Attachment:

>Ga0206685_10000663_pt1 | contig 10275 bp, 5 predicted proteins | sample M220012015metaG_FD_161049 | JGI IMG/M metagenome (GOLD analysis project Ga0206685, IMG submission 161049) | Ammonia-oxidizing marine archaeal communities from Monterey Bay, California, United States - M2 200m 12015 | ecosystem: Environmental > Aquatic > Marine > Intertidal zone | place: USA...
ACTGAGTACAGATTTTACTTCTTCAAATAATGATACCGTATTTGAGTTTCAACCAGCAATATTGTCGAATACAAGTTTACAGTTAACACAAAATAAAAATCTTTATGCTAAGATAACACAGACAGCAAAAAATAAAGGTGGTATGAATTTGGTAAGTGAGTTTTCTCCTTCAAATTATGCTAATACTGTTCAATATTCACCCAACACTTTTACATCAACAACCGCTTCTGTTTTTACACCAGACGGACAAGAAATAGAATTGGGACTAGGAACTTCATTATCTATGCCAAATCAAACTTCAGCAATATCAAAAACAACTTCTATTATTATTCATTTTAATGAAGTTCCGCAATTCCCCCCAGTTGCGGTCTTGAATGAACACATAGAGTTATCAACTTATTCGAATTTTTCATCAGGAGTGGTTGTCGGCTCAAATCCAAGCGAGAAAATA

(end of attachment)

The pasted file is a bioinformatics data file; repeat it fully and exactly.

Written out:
>Ga0206685_10000663_pt1 | contig 10275 bp, 5 predicted proteins | sample M220012015metaG_FD_161049 | JGI IMG/M metagenome (GOLD analysis project Ga0206685, IMG submission 161049) | Ammonia-oxidizing marine archaeal communities from Monterey Bay, California, United States - M2 200m 12015 | ecosystem: Environmental > Aquatic > Marine > Intertidal zone | place: USA...
ACTGAGTACAGATTTTACTTCTTCAAATAATGATACCGTATTTGAGTTTCAACCAGCAATATTGTCGAATACAAGTTTACAGTTAACACAAAATAAAAATCTTTATGCTAAGATAACACAGACAGCAAAAAATAAAGGTGGTATGAATTTGGTAAGTGAGTTTTCTCCTTCAAATTATGCTAATACTGTTCAATATTCACCCAACACTTTTACATCAACAACCGCTTCTGTTTTTACACCAGACGGACAAGAAATAGAATTGGGACTAGGAACTTCATTATCTATGCCAAATCAAACTTCAGCAATATCAAAAACAACTTCTATTATTATTCATTTTAATGAAGTTCCGCAATTCCCCCCAGTTGCGGTCTTGAATGAACACATAGAGTTATCAACTTATTCGAATTTTTCATCAGGAGTGGTTGTCGGCTCAAATCCAAGCGAGAAAATA